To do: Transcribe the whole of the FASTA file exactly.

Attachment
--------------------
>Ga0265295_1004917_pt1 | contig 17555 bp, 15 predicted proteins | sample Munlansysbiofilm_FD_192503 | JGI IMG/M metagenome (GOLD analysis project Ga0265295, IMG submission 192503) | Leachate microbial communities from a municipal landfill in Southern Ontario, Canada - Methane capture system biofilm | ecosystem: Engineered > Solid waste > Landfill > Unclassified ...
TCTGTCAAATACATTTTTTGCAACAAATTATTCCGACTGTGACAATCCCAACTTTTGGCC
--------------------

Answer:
>Ga0265295_1004917_pt1 | contig 17555 bp, 15 predicted proteins | sample Munlansysbiofilm_FD_192503 | JGI IMG/M metagenome (GOLD analysis project Ga0265295, IMG submission 192503) | Leachate microbial communities from a municipal landfill in Southern Ontario, Canada - Methane capture system biofilm | ecosystem: Engineered > Solid waste > Landfill > Unclassified ...
TCTGTCAAATACATTTTTTGCAACAAATTATTCCGACTGTGACAATCCCAACTTTTGGCC